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PowerPoint_Chapter_9 - Kulper - Econ 189 Kulper 1 The...

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Unformatted text preview: Kulper - Econ 189 Kulper 1 The Purpose of a Contract • Contracts exist to make business matters • Judicial Activism vs. Judicial Restraint more predictable. – Judicial restraint makes the law less flexible but more predictable. – Judicial activism makes the law more flexible but less predictable. Kulper - Econ 189 Kulper 2 • Agreement Elements of a Contract • Consideration • Legality – One party must make a valid offer, and the other party must accept it. – There has to be bargaining that leads to an exchange between the parties. – The contract must be for a lawful purpose. – The parties must be adults of sound mind. Kulper - Econ 189 Kulper 3 • Capacity Contracts • Definition • Development of Contract Law – A promise that the law will enforce. – Common law once required all contracts to be in writing, with a seal affixed. – Later, some payment was required before a contract could be enforced. – Mutual promises became enforceable in the 1600’s. – By the 1900’s, courts began to consider the fairness of contracts before enforcing them. Kulper - Econ 189 Kulper 4 Types of Contracts (or Agreements) vs. Unilateral Bilateral Express Executory vs. Implied vs. Executed Valid vs. Unenforceable vs. Voidable vs. Void Kulper - Econ 189 Kulper 5 Types of Contracts (or Agreements) • Bilateral and Unilateral Contracts – Bilateral: both parties make a promise (to do something) to each other. – Unilateral: one party makes a promise to the other that the other party can accept only by doing something specific. Kulper - Econ 189 Kulper 6 Types of Contracts (cont’d) • Express and Implied Contracts – Express: the two parties to the contract explicitly state all of the important terms of their agreement. – Implied: the words and conduct of the parties indicate that the parties intended to make an agreement. (Demasse v. ITT Corp. – Changed Employee Handbook re layoffs) Kulper - Econ 189 Kulper 7 • Executory and Executed Contracts Types of Contracts (cont’d) – Executory: when one or more parties has not fulfilled its obligations under the contract. – Executed: when all parties to the contract have fulfilled their obligations under the contract. Kulper - Econ 189 Kulper 8 Types of Contracts (cont’d) • Valid, Unenforceable, Voidable, and Void Agreements – Valid: satisfies the law’s requirements. – Unenforceable: when the parties intend to form a valid bargain but some rule of law prevents enforcement. – Voidable: when the law permits one party to terminate the agreement. – Void: one that neither party can enforce, usually because the purpose is illegal or one of the parties had no legal authority. Kulper - Econ 189 Kulper 9 Promissory Estoppel • Even when there is no contract, a plaintiff may use promissory estoppel to enforce the defendant’s promise if he can show that: – The defendant made a promise knowing that the plaintiff would likely rely on it. – The plaintiff did rely on the promise; and – The only way to avoid injustice is to enforce the promise. Kulper - Econ 189 Kulper 10 Quasi­contract • Even when there is no contract, a court may use quasi­contract to compensate a plaintiff who can show that: – He gave some benefit to the defendant. – He reasonably expected to be paid for the benefit and the defendant knew this; and – The defendant would be unjustly enriched if she did not pay. The damages awarded are called quantum meruit, meaning that the plaintiff gets “as much as he deserved.” Kulper - Econ 189 Kulper 11 • (Novak v. Credit Bureau Collection Service – medical center treats unconscious patient) • Common Law • Uniform Commercial Code Sources of Contract Law • Restatement (Second) of Contracts Kulper - Econ 189 Kulper – UCC Article 2 governs the sale of goods. “Goods” means anything moveable, except for money, securities, and certain legal rights. – In a mixed contract, Article 2 governs only if the primary purpose was the sale of goods. 12 Meeting of the Minds • The parties can form a contract only if they had a meeting of the minds. – They must understand each other and intend to reach an agreement. – A judge will make an objective assessment of any disagreements about whether a contract was made ­­ whether or not a reasonable person would conclude that there was an agreement, based on the parties’ conduct. Kulper - Econ 189 Kulper 13 An offer is an act or statement that proposes definite terms and permits the other party to create a contract by accepting those terms. Offer • Problems with Intent • Problems with Definiteness – Invitation to bargain is not an offer. – An advertisement is generally not an offer. – A letter of intent may or may not be an offer, depending on the writer’s intent. – The term of the offer must be definite. (Baer v. Chase – Lack of agreement re The Sopranos) Kulper - Econ 189 Kulper 14 • Termination by Revocation • Termination by Rejection Termination of Offers – Effective when the offeree receives it. – If an offeree rejects an offer, the rejection immediately terminates the offer. – If an offeree counteroffers, it is a rejection that immediately terminates the offer. Kulper - Econ 189 Kulper 15 • Termination by Counteroffer • Termination by Expiration Termination of Offers (cont’d) • Termination by Destruction – When an offer specifies a time limit for acceptance, that period if binding. – If the offer specified no time limit, the offeree has a reasonable period in which to accept. – Destruction of subject matter terminates offer. Kulper - Econ 189 Kulper 16 • The offeree must say or do something to accept. – In a bilateral contract, the offeree generally must accept by making a promise. – In a unilateral contract, the offeree must accept by performing. – Requires that acceptance be on precisely the same terms as the offer. Kulper - Econ 189 Kulper 17 Acceptance • Mirror Image Rule (Common Law) UCC and the Battle of Forms • Under UCC §2­207, an acceptance that adds additional or different terms may form a contract for sales of goods in certain cases. – For a sale of goods, the most important factor is whether the parties believe they have formed an agreement. – New terms added by the offeree do not void the agreement if accepted by the offeror. – If terms are changed, a court will rely on general principles of the UCC to create a fair contract. – If a party wants to contract only on his terms, the agreement must clearly state that. Kulper - Econ 189 Kulper 18 A Bargain and an Exchange • Consideration means that there must be bargaining that leads to an exchange between the parties. someone might want to bargain for. • Consideration can be anything that • A promisor is the person who makes the promise, and promisee, the person to whom the promise is made. Kulper - Econ 189 Kulper 19 A Bargain and an Exchange “Bargaining is obligating yourself in order to induce the other side to agree.” • The thing bargained for canbe: – another promise. – an action without a promise. – a promise to do something or a promise to refrain from doing something. (Famous Case: Hamer v. Sidway) Kulper - Econ 189 Kulper 20 A A to give B a benefit Bargain B B to give A a benefit Which There is consideration to support a contract between A and B, causes... when they bargain... and their bargaining causes BOTH parties ... OR OR A to suffer a detriment AND B to suffer a detriment …to either give a benefit to the other or to Consideration supports a contract! suffer a detriment themselves. Kulper - Econ 189 Kulper 21 Mutuality of Obligations • Illusory Promise – If one party’s promise is conditional, the other party is not bound to the agreement. (You Be the Judge: Culbertson v. Brodsky – Option contract to buy land) Kulper - Econ 189 Kulper 22 “If you understand the contract issues that courts scrutinize, the agreement you draft is likelier to be enforced. You thus achieve greater control over your affairs ­­ the very purpose of a contract.” Kulper - Econ 189 Kulper 23 ...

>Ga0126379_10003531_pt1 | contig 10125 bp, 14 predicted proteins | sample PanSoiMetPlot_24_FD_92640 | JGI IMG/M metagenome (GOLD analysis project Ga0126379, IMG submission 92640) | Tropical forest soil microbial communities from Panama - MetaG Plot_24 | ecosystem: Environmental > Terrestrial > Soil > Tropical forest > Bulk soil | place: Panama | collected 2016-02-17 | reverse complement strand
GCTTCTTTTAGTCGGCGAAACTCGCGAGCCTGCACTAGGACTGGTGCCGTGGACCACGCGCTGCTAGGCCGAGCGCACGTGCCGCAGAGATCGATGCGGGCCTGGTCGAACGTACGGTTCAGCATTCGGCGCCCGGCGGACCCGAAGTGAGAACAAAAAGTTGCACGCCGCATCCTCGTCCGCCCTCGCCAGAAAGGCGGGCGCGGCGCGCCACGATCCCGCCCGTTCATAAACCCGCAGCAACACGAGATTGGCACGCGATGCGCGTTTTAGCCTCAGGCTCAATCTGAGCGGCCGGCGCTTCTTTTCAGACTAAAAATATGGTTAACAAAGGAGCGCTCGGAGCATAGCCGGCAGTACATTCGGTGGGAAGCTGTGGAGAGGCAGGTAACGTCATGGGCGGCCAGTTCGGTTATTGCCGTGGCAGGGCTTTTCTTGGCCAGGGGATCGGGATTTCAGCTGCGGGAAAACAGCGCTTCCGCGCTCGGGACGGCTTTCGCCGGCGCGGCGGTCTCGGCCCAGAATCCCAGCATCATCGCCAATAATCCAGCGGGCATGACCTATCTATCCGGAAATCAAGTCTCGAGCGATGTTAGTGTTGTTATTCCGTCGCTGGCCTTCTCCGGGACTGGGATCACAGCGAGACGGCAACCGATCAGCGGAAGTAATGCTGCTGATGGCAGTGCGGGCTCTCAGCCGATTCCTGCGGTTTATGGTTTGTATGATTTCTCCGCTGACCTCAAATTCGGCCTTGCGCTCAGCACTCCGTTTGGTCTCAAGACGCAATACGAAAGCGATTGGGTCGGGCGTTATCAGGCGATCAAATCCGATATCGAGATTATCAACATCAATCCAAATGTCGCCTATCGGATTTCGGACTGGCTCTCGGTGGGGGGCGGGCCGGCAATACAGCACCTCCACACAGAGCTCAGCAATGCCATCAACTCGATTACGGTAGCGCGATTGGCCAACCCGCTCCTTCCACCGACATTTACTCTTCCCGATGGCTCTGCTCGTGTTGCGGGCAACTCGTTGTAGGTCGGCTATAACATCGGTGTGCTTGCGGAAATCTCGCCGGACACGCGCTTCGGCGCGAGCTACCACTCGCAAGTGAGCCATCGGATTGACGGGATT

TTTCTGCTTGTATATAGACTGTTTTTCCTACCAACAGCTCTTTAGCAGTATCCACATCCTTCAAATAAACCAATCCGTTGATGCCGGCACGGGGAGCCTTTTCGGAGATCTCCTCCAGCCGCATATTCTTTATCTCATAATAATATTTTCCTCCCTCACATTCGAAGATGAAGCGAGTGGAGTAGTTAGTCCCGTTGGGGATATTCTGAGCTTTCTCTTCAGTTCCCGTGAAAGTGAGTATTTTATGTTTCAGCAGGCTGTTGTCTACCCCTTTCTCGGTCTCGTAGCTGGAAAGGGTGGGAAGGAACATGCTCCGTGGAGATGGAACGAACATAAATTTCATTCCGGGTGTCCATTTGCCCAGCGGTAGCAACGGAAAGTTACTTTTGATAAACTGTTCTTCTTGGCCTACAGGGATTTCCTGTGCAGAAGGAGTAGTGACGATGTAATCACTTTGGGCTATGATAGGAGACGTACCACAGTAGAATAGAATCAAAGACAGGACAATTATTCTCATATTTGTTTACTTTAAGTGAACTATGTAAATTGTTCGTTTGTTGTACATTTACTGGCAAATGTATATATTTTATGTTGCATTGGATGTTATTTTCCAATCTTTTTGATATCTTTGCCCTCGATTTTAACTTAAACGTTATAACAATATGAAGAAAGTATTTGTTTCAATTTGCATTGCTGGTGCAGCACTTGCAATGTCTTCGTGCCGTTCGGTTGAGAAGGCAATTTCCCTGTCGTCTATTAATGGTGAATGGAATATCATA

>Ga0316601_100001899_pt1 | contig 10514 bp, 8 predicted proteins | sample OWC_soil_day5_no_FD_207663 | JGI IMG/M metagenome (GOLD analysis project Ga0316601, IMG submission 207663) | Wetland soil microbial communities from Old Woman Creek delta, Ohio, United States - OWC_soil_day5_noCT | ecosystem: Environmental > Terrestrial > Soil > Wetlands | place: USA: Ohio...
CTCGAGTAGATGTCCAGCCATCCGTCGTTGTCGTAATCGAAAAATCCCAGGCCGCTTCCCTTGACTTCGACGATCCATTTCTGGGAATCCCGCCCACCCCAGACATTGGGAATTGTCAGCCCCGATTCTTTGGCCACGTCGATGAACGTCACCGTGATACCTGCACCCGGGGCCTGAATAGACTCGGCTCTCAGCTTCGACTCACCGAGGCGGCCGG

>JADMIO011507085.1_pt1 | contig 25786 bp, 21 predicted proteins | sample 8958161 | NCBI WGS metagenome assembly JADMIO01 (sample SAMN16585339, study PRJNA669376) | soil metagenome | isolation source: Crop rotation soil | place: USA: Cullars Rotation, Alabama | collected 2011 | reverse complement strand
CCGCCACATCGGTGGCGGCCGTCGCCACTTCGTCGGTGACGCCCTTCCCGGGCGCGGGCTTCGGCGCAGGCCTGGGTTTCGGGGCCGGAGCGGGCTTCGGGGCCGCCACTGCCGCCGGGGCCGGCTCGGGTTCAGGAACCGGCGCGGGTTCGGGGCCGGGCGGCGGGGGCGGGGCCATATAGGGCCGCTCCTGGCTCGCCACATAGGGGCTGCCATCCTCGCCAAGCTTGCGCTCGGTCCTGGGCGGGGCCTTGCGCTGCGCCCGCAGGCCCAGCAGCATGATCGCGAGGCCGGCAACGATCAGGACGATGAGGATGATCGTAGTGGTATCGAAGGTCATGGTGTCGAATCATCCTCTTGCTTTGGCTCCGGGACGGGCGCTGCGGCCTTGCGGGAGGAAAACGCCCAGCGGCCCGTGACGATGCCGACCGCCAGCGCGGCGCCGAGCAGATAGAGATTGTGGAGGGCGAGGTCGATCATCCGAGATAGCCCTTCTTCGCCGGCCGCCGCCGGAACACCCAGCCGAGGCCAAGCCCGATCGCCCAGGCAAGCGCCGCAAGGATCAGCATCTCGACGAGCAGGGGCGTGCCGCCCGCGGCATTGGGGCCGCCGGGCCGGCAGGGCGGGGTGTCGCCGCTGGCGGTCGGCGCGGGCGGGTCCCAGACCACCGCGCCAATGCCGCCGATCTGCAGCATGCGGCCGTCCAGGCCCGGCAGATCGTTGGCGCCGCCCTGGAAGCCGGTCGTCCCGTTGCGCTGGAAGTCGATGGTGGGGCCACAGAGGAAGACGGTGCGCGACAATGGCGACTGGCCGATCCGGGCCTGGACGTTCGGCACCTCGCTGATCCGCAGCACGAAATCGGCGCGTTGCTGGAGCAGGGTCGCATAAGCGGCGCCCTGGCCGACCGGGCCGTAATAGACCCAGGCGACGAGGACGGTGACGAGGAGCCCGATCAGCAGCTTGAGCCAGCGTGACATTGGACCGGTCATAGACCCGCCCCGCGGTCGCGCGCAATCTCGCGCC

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This note was uploaded on 03/17/2010 for the course ECON 100B taught by Professor Kilenthong during the Spring '08 term at UCSB.